"The Unwritten History": Alexander Gumby's African America

Gumby's People > Josephine Baker


Scrapbook 8:
"Josephine Baker,"
p. [57]

Josephine Baker was the premiere African-American female dancer of the 1920s, who added fame as a singer and a civil rights advocate over the course of a long career that stretched into the 1970s. After coming up as a chorus girl in touring companies and eventually on Broadway, Baker established her lasting worldwide fame when she moved to Paris in 1925 to be featured in La Revue NĂ©gre. In addition to introducing Baker to an international audience, this cabaret show also helped to influence a burgeoning European and American infatuation with art inspired by African diasporic culture--albeit one tinged with primitivist outlooks.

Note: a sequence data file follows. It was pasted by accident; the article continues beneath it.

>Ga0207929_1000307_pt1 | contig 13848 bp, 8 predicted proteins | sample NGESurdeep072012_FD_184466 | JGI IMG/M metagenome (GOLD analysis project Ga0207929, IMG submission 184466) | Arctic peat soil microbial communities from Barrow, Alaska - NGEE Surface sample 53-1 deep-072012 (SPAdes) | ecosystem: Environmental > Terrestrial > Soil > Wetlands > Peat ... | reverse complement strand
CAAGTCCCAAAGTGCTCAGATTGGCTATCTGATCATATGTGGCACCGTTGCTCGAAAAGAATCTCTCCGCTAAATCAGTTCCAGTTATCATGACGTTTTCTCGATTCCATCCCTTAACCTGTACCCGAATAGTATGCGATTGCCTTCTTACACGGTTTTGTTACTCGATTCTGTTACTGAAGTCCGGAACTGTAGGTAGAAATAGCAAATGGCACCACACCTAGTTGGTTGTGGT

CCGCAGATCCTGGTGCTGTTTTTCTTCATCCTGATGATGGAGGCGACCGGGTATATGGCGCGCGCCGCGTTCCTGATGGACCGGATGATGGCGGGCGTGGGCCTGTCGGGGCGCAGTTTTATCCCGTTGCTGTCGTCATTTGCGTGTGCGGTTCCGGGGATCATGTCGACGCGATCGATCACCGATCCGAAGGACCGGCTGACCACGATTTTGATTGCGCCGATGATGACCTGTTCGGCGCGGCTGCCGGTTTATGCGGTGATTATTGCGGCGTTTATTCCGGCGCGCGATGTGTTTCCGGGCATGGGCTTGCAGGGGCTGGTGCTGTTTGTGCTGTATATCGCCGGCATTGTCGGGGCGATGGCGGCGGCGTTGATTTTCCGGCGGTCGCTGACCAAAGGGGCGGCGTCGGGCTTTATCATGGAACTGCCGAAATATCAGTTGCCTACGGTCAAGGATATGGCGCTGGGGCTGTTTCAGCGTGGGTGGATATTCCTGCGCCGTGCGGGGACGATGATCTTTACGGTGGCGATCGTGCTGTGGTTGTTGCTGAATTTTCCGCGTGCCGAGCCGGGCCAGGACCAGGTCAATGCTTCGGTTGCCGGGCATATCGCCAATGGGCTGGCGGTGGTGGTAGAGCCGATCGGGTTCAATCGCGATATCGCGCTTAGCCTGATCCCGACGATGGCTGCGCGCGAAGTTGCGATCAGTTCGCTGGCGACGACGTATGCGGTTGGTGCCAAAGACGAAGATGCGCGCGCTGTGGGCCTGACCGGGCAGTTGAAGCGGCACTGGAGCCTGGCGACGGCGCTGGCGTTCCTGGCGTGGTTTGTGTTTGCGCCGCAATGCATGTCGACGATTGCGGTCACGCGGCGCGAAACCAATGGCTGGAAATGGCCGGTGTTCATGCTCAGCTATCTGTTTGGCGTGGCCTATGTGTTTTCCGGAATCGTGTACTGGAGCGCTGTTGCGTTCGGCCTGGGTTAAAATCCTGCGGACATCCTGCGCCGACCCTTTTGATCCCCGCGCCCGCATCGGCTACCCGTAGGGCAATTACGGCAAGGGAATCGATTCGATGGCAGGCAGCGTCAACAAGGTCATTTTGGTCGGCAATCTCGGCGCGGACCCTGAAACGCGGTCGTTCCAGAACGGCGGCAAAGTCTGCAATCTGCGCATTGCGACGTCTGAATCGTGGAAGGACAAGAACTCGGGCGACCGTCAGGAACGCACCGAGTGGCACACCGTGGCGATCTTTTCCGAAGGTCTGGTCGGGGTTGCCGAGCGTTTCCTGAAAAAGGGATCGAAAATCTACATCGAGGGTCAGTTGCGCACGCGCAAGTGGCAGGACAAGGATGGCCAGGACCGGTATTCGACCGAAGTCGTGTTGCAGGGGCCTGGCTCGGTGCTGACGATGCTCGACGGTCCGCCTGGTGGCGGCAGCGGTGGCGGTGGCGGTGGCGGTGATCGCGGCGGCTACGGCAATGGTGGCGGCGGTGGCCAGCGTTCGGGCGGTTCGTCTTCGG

Baker further solidified her reputation in these circles with several other Paris-based revues during the 1920s and 1930s. Premier among these follow-up shows was La Folie du Jour, which included a dance for which Baker notoriously wore nothing but a girdle made out of bananas. This production is memorialized in the program that Gumby collected and mounted in his scrapbook devoted to Baker's long career. Baker's portrait is framed by a cut-out in the cover; the full image on the first interior page includes another of her risque outfits, this one composed of feathery boas.


Rare Book & Manuscript Library / Butler Library, 6th Fl. East / 535 West 114th St. / New York, NY 10027 / (212) 854-5153 / rbml@libraries.cul.columia.edu